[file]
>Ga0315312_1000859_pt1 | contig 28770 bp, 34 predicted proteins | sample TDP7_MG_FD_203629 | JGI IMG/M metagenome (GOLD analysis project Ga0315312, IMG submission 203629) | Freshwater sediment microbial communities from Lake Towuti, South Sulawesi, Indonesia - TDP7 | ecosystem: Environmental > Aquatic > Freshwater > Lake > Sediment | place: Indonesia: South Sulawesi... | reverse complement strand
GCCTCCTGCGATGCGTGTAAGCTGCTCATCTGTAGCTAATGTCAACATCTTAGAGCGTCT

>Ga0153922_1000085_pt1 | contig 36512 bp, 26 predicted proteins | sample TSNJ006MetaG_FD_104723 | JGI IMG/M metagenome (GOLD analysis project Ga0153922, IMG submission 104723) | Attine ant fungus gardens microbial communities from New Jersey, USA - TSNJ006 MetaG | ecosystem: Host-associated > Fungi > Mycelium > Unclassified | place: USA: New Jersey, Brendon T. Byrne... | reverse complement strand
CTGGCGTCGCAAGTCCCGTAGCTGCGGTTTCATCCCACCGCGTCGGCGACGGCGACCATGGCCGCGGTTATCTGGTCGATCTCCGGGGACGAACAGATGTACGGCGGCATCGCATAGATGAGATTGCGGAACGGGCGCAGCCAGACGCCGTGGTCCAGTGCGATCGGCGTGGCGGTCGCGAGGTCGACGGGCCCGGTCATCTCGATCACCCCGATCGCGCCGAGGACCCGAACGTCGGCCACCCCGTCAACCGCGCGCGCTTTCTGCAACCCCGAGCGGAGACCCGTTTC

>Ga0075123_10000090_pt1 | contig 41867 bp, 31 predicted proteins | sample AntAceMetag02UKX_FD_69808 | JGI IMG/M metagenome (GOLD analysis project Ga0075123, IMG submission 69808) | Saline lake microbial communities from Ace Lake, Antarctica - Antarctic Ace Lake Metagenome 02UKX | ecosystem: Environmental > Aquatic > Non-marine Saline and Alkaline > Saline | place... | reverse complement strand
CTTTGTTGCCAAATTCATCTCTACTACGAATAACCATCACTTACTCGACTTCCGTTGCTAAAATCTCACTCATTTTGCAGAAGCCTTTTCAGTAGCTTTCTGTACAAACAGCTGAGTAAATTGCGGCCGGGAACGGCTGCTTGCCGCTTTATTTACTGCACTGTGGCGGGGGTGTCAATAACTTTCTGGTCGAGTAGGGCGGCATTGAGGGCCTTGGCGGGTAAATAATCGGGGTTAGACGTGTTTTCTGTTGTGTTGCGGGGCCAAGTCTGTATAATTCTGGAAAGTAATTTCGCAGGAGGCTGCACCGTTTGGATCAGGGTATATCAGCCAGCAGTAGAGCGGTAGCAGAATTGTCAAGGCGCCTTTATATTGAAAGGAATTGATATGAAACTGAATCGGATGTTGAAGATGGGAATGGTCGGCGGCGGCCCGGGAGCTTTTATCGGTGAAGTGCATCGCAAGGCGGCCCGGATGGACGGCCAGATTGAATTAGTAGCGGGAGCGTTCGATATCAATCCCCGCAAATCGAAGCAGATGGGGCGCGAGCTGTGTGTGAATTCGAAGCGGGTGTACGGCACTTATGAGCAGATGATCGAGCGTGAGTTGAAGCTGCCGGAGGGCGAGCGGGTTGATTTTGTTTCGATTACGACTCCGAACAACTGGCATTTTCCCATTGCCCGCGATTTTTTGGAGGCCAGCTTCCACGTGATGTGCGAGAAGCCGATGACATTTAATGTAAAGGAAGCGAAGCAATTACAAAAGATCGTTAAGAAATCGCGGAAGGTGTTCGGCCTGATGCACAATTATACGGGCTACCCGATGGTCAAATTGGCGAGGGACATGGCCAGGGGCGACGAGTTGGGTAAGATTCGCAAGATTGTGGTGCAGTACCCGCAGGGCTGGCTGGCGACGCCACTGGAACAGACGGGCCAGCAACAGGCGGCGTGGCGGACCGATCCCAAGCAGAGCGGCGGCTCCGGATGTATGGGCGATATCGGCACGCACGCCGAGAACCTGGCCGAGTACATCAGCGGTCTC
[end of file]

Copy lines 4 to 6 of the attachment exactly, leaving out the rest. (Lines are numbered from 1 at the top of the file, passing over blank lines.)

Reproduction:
CTGGCGTCGCAAGTCCCGTAGCTGCGGTTTCATCCCACCGCGTCGGCGACGGCGACCATGGCCGCGGTTATCTGGTCGATCTCCGGGGACGAACAGATGTACGGCGGCATCGCATAGATGAGATTGCGGAACGGGCGCAGCCAGACGCCGTGGTCCAGTGCGATCGGCGTGGCGGTCGCGAGGTCGACGGGCCCGGTCATCTCGATCACCCCGATCGCGCCGAGGACCCGAACGTCGGCCACCCCGTCAACCGCGCGCGCTTTCTGCAACCCCGAGCGGAGACCCGTTTC

>Ga0075123_10000090_pt1 | contig 41867 bp, 31 predicted proteins | sample AntAceMetag02UKX_FD_69808 | JGI IMG/M metagenome (GOLD analysis project Ga0075123, IMG submission 69808) | Saline lake microbial communities from Ace Lake, Antarctica - Antarctic Ace Lake Metagenome 02UKX | ecosystem: Environmental > Aquatic > Non-marine Saline and Alkaline > Saline | place... | reverse complement strand
CTTTGTTGCCAAATTCATCTCTACTACGAATAACCATCACTTACTCGACTTCCGTTGCTAAAATCTCACTCATTTTGCAGAAGCCTTTTCAGTAGCTTTCTGTACAAACAGCTGAGTAAATTGCGGCCGGGAACGGCTGCTTGCCGCTTTATTTACTGCACTGTGGCGGGGGTGTCAATAACTTTCTGGTCGAGTAGGGCGGCATTGAGGGCCTTGGCGGGTAAATAATCGGGGTTAGACGTGTTTTCTGTTGTGTTGCGGGGCCAAGTCTGTATAATTCTGGAAAGTAATTTCGCAGGAGGCTGCACCGTTTGGATCAGGGTATATCAGCCAGCAGTAGAGCGGTAGCAGAATTGTCAAGGCGCCTTTATATTGAAAGGAATTGATATGAAACTGAATCGGATGTTGAAGATGGGAATGGTCGGCGGCGGCCCGGGAGCTTTTATCGGTGAAGTGCATCGCAAGGCGGCCCGGATGGACGGCCAGATTGAATTAGTAGCGGGAGCGTTCGATATCAATCCCCGCAAATCGAAGCAGATGGGGCGCGAGCTGTGTGTGAATTCGAAGCGGGTGTACGGCACTTATGAGCAGATGATCGAGCGTGAGTTGAAGCTGCCGGAGGGCGAGCGGGTTGATTTTGTTTCGATTACGACTCCGAACAACTGGCATTTTCCCATTGCCCGCGATTTTTTGGAGGCCAGCTTCCACGTGATGTGCGAGAAGCCGATGACATTTAATGTAAAGGAAGCGAAGCAATTACAAAAGATCGTTAAGAAATCGCGGAAGGTGTTCGGCCTGATGCACAATTATACGGGCTACCCGATGGTCAAATTGGCGAGGGACATGGCCAGGGGCGACGAGTTGGGTAAGATTCGCAAGATTGTGGTGCAGTACCCGCAGGGCTGGCTGGCGACGCCACTGGAACAGACGGGCCAGCAACAGGCGGCGTGGCGGACCGATCCCAAGCAGAGCGGCGGCTCCGGATGTATGGGCGATATCGGCACGCACGCCGAGAACCTGGCCGAGTACATCAGCGGTCTC